Crossovers between culture, art and media fascinate me. I’ve reproduced below a panel of text from ‘The Japanese House: Architecture and Life after 1945’ exhibition at the Barbican (photos are my additions).
In recent years, architects have found a rich source of knowledge in everyday, anonymously designed buildings. Their work promotes the value of the ordinary and the overlooked. This section begins with the pioneering ethnographic work of Wajiro Kon who, in the 1920s and 1930s, developed ‘an archaeology of the present day’. His use of field research and inventory to record the domestic environments of ordinary people has proven enormously influential on contemporary Japanese architects. His impact can be felt most strongly in the work of the Roadway Observation Society, founded in 1986 by Terunobu Fujimori and others. This collective roamed the streets of Tokyo, photographing humorous details that others overlooked. Their irreverent approach embraced the seeming anarchy of the city, paving the way for a new vision of urban design in the twenty-first century.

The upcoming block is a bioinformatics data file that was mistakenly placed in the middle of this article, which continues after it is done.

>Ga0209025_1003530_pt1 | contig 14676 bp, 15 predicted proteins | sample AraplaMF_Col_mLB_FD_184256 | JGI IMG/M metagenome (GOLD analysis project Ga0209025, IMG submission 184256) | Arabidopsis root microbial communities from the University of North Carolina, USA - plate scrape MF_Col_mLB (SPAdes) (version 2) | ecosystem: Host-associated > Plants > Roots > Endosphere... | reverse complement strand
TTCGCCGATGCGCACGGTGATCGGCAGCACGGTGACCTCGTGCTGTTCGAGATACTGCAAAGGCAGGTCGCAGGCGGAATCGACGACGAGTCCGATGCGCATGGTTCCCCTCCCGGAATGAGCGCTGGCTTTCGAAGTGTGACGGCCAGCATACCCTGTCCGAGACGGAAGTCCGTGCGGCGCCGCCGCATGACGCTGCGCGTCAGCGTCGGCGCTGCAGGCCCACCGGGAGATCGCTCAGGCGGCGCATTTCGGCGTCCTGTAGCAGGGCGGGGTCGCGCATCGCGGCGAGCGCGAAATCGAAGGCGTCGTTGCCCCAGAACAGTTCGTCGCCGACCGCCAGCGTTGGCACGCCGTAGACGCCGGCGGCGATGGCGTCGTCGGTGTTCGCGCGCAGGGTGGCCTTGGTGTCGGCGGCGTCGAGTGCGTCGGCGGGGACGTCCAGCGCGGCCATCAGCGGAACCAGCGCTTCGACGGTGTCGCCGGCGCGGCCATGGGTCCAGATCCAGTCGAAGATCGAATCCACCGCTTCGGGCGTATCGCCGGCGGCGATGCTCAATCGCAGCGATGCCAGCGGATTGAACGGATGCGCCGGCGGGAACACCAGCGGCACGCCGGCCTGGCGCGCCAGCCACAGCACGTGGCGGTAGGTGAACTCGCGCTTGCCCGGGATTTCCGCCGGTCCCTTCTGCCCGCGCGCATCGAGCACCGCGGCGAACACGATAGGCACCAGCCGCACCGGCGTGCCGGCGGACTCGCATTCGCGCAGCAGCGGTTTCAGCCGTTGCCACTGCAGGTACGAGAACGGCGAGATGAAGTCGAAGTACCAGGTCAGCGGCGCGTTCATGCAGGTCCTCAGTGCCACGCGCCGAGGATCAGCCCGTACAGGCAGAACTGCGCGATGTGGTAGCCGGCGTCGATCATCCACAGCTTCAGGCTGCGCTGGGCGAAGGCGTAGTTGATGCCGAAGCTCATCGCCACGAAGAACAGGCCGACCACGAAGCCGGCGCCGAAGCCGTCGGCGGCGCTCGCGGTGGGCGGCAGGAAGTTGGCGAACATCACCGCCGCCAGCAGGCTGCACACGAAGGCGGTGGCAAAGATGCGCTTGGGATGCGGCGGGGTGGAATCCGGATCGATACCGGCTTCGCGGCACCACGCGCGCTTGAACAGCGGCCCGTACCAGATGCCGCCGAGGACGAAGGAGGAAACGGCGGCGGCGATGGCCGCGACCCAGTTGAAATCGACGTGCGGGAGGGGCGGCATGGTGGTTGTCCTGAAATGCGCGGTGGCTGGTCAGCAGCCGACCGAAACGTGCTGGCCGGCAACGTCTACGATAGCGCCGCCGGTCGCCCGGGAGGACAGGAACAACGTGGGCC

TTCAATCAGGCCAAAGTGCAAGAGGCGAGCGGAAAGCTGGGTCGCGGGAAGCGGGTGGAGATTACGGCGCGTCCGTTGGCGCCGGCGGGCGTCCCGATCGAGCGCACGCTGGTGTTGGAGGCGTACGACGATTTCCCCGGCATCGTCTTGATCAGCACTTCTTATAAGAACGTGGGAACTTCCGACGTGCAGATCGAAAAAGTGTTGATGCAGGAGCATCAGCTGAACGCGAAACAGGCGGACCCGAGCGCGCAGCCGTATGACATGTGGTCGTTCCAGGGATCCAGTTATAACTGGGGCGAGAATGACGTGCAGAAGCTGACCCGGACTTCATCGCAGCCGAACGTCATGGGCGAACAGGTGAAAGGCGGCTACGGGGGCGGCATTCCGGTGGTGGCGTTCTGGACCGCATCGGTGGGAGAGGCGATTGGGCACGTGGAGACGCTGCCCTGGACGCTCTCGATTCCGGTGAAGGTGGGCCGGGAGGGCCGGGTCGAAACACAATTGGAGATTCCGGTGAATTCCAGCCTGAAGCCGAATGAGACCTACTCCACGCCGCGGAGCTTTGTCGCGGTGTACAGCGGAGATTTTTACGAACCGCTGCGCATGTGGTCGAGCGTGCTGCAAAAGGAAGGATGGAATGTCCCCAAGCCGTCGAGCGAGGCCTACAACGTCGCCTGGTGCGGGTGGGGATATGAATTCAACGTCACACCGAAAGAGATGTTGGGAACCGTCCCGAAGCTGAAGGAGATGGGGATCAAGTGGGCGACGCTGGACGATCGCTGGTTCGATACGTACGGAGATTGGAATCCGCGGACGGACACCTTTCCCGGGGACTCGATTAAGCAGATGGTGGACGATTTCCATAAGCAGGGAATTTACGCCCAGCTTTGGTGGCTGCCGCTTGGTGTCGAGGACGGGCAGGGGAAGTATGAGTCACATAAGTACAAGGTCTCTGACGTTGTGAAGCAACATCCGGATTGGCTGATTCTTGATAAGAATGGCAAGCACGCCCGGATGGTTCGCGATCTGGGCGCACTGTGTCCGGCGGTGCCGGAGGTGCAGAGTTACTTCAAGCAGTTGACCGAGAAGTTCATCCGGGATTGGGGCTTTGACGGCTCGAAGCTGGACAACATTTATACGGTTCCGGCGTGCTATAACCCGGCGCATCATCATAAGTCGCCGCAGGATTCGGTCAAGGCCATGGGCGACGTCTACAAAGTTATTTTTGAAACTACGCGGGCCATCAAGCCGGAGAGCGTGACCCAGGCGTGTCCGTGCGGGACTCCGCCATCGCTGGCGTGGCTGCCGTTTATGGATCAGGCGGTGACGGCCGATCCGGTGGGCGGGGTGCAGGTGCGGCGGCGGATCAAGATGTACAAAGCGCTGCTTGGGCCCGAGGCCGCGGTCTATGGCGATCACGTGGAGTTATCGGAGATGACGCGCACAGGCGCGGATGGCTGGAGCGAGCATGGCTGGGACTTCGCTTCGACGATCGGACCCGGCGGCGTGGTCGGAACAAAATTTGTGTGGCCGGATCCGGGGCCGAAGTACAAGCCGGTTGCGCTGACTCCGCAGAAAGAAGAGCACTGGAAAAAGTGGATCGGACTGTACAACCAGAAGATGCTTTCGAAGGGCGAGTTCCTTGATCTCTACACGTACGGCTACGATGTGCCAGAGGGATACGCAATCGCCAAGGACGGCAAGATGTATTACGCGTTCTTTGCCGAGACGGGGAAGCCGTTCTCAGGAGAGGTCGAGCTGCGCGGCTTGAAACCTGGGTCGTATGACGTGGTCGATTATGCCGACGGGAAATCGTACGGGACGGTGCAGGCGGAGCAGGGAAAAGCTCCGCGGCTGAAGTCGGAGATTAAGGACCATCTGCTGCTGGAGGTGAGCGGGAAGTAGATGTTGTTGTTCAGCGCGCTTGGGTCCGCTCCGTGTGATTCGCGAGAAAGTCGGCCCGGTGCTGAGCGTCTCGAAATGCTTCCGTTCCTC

In the late 1990s, as more and more people chose to live in the densely populated city centres, Tokyo-based office Atelier Bow-Wow developed a distinct method of urban research that combined sociology, biology and anthropology. In their books and built projects, they seek to extract the wisdom that lies at the heart of anonymous architecture – from 400 year old townhouses to ramshackle bus stops. Their work has become a major influence on a younger generation of architects.
Accompanying the architectural projects in this room, a collection of photobooks from the late 1960s until the 2000s provide parallel views of vernacular Japan, including folk houses, power cables, urban roads and messy interiors. Building on the incredibly rich tradition of Japanese photography, their images suggest the beauty and intelligence that underlies the chaos and clutter of everyday life.
Photos: 1. Beetles house by Terunobu Fujimori; 2. Kyoichi Tsuzuki, Hanibe Gankutsuin (from Roadside Japan), 1994; 3. Brian Human, Old Lifeboat House, Worthing, April 2015